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It is telling that our Bible concludes with Revelation, which is to say, with a call to worship. By the time we have come to this final entry in the library of 66 books, our minds are bursting with knowledge and our hearts burning with desire. With all that knowledge and all that desire there is a great danger that we will just run off and put it to good use—tell everybody what we know, enlist everyone in our cause: communicate, motivate.

And that is just what we, the churches and church leaders of America, have done: run off to communicate and motivate. Between them, communication and motivation dominate the current Christian agenda. The communication conveys much accurate information and the motivation enlists many in good causes. So why aren’t things any better? Why isn’t the Truth well known? Why isn’t Righteousness flourishing? Why is the American church such an embarrassment? Why are its pastors so demoralized?

Maybe it is because we didn’t stay around for the reading of this last book, didn’t let ourselves be called to worship. We failed to become immersed in the act of worship so thoroughly that it would be unthinkable to run off and do anything on our own, no matter how biblical, no matter how urgent.

The truth of the gospel is that God in Christ rules and saves. The reality of the human condition is that we are determined to rule and save and that we make a thorough mess of it every time we do. We want to rule ourselves and save ourselves. We want to rule others and save others.

Even at our best we can’t do it—no matter how much we know, no matter how well intentioned we are. Even when we have mastered Genesis through Jude we can’t do it. We can’t because only God in Christ can rule and save. We have, it is quite true, a part in the ruling and saving, but it is strictly an obeying and believing part. And the only way in which we can stay alert to the reality of God in Christ ruling and saving is in the act of worship. The only way we can be trusted to say anything about God that is close to true, to do anything for God that is halfway right, is by the repeated and faithful practice of singing and praying, listening and believing with the elders and animals around the throne, where the scroll is unsealed and the gospel read out clear and strong.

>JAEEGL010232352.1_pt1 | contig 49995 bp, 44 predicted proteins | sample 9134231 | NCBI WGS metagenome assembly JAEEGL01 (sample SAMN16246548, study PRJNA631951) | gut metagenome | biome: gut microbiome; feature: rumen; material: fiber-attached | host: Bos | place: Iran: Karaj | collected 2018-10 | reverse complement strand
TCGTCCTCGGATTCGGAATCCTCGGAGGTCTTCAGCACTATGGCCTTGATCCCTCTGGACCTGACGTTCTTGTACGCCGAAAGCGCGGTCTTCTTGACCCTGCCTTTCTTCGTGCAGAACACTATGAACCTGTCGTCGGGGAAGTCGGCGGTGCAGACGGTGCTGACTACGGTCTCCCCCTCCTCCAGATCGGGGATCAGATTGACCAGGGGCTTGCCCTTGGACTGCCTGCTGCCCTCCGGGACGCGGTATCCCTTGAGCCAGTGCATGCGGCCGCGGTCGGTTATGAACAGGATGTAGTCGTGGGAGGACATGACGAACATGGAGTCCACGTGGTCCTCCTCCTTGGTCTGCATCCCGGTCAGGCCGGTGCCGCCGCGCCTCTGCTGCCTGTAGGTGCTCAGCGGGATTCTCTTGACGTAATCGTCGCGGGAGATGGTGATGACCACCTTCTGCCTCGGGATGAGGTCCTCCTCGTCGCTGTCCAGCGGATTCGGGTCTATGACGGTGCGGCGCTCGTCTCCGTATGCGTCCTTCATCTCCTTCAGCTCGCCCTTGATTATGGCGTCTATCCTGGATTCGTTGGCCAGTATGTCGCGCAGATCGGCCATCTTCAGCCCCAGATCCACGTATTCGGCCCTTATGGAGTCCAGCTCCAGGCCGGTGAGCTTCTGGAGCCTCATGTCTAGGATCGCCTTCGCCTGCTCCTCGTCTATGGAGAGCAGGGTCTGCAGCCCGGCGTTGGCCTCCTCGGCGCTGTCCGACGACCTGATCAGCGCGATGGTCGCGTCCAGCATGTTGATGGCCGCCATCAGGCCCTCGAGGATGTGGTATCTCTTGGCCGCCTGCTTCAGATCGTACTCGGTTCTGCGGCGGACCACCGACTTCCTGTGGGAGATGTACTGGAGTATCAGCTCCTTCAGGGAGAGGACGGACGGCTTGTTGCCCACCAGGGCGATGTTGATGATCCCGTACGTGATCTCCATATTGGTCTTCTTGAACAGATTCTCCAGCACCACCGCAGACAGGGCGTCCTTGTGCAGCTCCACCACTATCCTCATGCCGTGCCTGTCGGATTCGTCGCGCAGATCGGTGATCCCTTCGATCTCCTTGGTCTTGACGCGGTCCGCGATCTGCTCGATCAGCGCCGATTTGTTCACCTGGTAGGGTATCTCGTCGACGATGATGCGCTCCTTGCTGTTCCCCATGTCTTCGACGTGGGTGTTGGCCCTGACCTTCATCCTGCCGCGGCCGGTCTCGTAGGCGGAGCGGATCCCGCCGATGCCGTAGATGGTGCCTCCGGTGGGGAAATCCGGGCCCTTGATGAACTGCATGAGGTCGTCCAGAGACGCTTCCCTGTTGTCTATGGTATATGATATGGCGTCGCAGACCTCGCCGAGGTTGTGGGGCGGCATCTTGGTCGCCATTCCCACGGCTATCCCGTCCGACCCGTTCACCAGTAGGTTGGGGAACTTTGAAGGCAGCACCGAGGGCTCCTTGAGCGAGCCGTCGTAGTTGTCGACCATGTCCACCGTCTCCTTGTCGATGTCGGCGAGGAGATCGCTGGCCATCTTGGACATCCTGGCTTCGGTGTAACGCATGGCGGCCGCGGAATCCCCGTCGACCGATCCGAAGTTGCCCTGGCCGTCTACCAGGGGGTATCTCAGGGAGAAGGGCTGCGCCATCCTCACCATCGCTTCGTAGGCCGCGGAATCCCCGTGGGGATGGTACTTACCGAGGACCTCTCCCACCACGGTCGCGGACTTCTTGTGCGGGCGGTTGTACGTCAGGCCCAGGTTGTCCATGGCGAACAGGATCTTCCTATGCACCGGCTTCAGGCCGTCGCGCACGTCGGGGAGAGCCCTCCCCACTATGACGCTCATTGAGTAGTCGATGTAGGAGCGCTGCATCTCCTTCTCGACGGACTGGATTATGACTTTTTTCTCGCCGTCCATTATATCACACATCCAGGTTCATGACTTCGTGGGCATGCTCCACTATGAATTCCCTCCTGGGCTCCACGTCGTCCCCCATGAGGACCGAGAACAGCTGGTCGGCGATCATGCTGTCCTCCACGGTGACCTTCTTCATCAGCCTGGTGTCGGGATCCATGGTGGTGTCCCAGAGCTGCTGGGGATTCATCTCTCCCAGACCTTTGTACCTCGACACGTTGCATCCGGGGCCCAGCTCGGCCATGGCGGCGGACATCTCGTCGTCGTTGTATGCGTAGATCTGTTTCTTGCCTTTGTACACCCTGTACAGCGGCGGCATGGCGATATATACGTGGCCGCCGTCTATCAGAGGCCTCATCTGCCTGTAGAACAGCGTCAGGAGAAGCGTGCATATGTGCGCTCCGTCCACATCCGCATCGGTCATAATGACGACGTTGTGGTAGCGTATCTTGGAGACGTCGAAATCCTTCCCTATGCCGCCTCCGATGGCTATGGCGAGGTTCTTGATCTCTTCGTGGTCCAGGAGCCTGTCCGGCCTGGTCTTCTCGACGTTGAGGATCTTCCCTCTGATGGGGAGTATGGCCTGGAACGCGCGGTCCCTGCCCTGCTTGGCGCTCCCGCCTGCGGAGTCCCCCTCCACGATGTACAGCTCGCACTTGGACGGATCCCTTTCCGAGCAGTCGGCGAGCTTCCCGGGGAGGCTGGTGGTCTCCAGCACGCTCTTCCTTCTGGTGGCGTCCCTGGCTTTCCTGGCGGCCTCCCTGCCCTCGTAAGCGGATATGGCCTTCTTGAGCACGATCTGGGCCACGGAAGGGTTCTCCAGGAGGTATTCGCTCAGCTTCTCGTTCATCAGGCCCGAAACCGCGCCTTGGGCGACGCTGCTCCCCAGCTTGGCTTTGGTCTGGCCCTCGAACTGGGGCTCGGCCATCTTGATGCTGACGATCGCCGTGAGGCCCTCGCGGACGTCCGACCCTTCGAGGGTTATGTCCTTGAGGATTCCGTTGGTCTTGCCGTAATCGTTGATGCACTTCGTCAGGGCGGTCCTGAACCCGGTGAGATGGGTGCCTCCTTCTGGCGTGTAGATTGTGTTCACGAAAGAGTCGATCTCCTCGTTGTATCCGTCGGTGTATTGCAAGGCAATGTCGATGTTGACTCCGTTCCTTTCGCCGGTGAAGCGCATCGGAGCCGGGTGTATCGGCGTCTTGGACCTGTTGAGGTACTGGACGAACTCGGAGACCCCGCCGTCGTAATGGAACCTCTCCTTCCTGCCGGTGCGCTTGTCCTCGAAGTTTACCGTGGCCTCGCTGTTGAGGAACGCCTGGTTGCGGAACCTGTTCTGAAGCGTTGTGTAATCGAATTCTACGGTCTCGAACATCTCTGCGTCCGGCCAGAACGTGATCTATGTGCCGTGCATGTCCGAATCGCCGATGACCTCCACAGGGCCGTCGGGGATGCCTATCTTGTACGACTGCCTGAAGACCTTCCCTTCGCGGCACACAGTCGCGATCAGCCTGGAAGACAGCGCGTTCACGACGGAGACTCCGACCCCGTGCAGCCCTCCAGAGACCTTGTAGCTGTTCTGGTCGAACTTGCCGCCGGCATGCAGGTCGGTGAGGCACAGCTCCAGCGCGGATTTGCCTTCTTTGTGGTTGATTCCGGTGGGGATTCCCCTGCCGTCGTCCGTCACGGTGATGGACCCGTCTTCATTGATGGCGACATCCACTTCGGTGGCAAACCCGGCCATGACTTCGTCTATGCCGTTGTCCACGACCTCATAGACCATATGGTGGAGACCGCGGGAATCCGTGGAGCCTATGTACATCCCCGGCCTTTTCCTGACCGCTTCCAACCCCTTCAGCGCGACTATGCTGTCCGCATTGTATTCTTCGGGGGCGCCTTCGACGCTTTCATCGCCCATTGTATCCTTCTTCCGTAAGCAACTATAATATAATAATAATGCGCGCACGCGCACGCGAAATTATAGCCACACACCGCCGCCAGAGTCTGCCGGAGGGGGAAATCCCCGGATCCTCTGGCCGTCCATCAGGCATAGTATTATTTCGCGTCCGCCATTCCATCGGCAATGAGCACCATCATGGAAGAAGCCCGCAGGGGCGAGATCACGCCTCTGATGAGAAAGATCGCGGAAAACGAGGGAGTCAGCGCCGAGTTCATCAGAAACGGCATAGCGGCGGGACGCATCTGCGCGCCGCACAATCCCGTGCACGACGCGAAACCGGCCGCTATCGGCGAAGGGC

If we absent ourselves from worship or treat it as marginal to our agenda of communication and motivation, we become dominated by the visible. But most of the reality with which we deal is invisible. Most of what makes up human existence is inaccessible to our five senses: emotions, thoughts, dreams, love, hope, character, purpose, belief. Even what makes up most of basic physical existence is out of the range of our unassisted senses: molecules and atoms, neutrons and protons, the air we breathe, the ancestors we derive from, the angels who protect us. We live immersed in these immense invisibles. And more than anything else, we are dealing with God “whom no one has seen at any time.”

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Worship is the primary and most accessible means we are given for orienting ourselves in the invisibilities, in God. And Revelation is, along with the Psalms, the most comprehensive rendering of worship that we have. It is, precisely, a vision—a seeing of the invisible. A Christian community that is not rooted in and shaped by the invisible—the throne and the Lamb—very soon falls under the control of communicators and motivators.

I do not mean to exclude other readings of Revelation by my insistence that it reveals and calls us into faithful acts of corporate worship. There is much else in John’s vast, theological poem. There is prophecy and comfort, beauty and assurance, warning and blessing, puzzle and mystery. But I do insist that every word in the book takes place in an act of worship, and is designed to pull us into the act of worship. Nothing is worse than religion that goes off on its own, wanders from the living God, detours the crucified Savior—which is to say, neglects worship. But that is what is epidemic among us today—religion as communication, religion as motivation.

Too many worship services in churches today are mere fronts for the pastor’s ego or the congregation’s needs, or both. That is what John saw going on in his churches. He responded by energetically and magnificently setting them in the place of worship, before the living God, under the command of the risen Christ, renewed by the Holy Spirit. Everything they were concerned with, along with everyone they knew or could imagine, were shown by the preached vision to be comprehended in the action of worship. They still are.

John’s Revelation can help us here. For once we are immersed in this exuberance of sound and color, we will certainly lose our taste for gossip, and once we comprehend the comprehensiveness of grace and the empty pretensions of evil, we are not likely to cave in to the bullying of the “principalities and powers.” Once we have taken our place in a pew with John leading us into an act of worship, we will never again say “just worship” or willingly absent ourselves from the action.

Eugene H. Peterson is pastor of Christ Our King Presbyterian Church, Bel Air, Maryland, and author of A Long Obedience in the Same Direction (InterVarsity) and Answering God (Harper & Row), both of which are about the Psalms.